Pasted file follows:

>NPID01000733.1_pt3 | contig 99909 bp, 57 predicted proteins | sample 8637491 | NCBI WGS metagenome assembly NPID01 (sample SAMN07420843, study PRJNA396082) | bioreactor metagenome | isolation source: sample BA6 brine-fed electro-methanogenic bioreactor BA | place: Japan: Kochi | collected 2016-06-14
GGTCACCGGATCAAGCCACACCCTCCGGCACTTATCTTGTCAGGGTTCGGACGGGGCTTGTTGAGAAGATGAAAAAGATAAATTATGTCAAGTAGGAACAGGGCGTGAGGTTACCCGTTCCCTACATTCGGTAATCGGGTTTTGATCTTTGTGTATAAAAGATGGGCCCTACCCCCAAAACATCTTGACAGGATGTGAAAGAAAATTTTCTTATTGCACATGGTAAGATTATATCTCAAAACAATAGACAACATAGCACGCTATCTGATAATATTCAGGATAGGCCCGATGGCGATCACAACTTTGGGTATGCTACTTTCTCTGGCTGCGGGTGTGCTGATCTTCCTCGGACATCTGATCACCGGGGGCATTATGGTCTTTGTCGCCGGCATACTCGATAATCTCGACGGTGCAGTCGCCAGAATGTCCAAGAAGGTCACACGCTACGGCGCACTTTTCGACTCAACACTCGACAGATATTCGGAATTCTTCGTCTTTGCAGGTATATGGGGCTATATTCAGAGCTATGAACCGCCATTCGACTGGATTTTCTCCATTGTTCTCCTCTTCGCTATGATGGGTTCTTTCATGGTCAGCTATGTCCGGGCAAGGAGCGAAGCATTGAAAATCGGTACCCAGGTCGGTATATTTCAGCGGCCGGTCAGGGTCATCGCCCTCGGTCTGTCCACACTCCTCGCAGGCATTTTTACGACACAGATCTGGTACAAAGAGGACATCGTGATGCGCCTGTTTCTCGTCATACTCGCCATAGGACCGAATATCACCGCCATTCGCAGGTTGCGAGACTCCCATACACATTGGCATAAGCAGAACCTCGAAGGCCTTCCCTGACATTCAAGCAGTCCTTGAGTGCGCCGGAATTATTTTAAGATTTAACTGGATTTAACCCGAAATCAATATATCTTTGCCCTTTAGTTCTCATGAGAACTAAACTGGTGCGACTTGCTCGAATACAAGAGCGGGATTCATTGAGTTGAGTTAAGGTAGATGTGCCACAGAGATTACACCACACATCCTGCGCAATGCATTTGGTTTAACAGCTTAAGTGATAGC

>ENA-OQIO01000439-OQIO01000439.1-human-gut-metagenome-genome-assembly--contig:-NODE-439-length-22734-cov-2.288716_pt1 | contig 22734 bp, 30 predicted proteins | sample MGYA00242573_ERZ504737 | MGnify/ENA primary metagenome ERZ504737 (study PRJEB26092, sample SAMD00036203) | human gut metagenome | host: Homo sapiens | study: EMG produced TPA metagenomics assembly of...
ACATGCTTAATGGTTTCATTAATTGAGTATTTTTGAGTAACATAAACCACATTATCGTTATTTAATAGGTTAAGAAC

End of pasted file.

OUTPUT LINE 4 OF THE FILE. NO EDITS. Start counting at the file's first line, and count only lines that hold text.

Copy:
ACATGCTTAATGGTTTCATTAATTGAGTATTTTTGAGTAACATAAACCACATTATCGTTATTTAATAGGTTAAGAAC